The Most Underrated Jessica Walter Movie Ever

For the amount of memorable TV performances she gave us throughout her nearly 60-year career, Jessica Walter will forever be remembered as a legend of the small screen. But what Arrested Development and Archer fans might not know is that Walter was also an established and prolific film actress. In the 1960s and 1970s, she was one of Hollywood's big up-and-comers, with roles in multiple major studio films, ranging from neo-noirs like Lilith to all-lady ensemble dramas like The Group to star-studded sports blockbusters like Grand Prix.

Even though she eventually made the decision to focus on the TV industry, Walter continued to make significant appearances in indie movies into the 1990s and 2000s, often as a veteran figure lording over younger ensembles. Most notably, she played an overly "politically correct" college president, a precursor to characters like Community's Dean Pelton and South Park's PC Principal, in the extremely 1990s comedy PCU, and the high-strung rich widow courted by protagonist Vivian (Natasha Lyonne)'s father in Tamara Jenkins' underground classic Slums of Beverly Hills.

There is one Jessica Walter movie role, however, that towers above the rest. And it's one that should get much more attention than it does, not just in the context of her career, but in any conversations about all-time best thriller movies and performances. Meet the Walter character without whom Fatal Attraction's Alex Forrest might never have existed: Play Misty for Me's Evelyn Draper.

Play Misty for Me showed that Jessica Walter could be just as scary as she was funny

Long before Clint Eastwood established himself as America's premier meat-and-potatoes auteur, he cut his filmmaking teeth in a genre you might not expect. His 1971 directorial debut, Play Misty for Me, was a lurid stalker thriller, with shades of outright Psycho-esque horror. 16 years before Fatal Attraction, it told the story of Dave Garver (Eastwood), a radio disc jockey who had his life upended by a particularly devoted fan. And at the center of the movie was Jessica Walter's unhinged, yet incredibly compelling performance.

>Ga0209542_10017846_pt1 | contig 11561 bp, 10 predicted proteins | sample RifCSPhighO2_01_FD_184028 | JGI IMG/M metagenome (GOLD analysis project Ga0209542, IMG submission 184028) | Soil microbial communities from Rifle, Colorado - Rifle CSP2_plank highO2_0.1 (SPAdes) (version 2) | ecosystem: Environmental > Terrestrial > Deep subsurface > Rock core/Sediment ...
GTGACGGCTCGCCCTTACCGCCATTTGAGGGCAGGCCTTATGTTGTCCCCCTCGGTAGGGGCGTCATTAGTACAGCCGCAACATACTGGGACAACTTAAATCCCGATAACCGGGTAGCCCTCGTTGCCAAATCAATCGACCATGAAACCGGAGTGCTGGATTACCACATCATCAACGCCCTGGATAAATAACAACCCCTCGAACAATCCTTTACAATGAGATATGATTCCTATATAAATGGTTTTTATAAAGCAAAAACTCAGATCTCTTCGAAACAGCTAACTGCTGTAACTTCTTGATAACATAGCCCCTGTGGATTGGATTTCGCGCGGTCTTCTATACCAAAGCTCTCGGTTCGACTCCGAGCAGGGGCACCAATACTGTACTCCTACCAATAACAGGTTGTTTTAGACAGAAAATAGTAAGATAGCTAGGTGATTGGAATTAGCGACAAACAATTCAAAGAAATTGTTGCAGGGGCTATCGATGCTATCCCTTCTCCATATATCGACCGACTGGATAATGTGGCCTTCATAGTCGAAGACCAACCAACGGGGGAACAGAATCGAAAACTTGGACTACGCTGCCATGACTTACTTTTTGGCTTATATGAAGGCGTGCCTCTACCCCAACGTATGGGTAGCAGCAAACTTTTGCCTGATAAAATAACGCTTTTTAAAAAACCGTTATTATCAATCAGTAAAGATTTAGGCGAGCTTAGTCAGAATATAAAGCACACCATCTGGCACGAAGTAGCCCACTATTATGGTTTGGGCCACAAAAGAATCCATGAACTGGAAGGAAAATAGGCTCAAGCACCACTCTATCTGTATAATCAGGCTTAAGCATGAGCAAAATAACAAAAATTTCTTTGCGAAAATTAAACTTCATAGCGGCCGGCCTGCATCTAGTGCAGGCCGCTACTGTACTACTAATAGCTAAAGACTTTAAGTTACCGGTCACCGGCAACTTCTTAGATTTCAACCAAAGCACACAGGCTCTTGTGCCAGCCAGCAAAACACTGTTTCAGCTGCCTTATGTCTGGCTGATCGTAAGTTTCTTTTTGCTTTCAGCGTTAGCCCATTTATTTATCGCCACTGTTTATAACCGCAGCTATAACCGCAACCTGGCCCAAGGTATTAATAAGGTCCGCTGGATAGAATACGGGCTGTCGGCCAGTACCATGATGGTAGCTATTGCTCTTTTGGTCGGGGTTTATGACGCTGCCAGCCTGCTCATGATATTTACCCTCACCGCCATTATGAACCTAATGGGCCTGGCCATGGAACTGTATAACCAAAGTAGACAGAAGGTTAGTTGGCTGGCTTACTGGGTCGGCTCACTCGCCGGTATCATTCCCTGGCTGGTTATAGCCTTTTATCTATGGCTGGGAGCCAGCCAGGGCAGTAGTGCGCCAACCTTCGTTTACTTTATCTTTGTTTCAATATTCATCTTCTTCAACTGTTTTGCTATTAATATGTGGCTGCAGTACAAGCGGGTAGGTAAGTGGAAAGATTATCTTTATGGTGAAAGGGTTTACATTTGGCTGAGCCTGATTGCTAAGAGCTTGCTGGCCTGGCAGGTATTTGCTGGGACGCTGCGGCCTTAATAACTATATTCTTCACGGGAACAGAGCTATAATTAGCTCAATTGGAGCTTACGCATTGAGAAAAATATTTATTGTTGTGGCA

A very early example of Hollywood's obsession with the "psycho bitch" trope (via Slate), Play Misty for Me could well have aged poorly given the sheer cruelty and mental disarray Evelyn displays over the course of it. But what's fantastic about the movie is that Walter never plays her as a monster. Though the script is heavily slanted towards Dave's point of view, Walter's performance remains subtle and grounded, making sure we always understand Evelyn and even empathize with what she's feeling, regardless of how despicable her actions become. And somehow this makes her scarier: Instead of an unrealistic bogeywoman, the movie forces you to see Evelyn as a real, living, breathing woman pushed to a breaking point.

It was Walter's first real chance to shine on the big screen, and she won raves upon raves for her troubles. Two legendary film critics went nuts for her: Andrew Sarris called her "nothing short of magnificent," while Roger Ebert described her performance as "something like flypaper; the more you struggle against her personality, the more tightly you're held." She even earned a Golden Globe nomination for Best Drama Actress — and if you think it's funny nowadays to think about Jessica Walter competing in a "Drama" category, you better watch Play Misty for Me and see for yourself what she was capable of.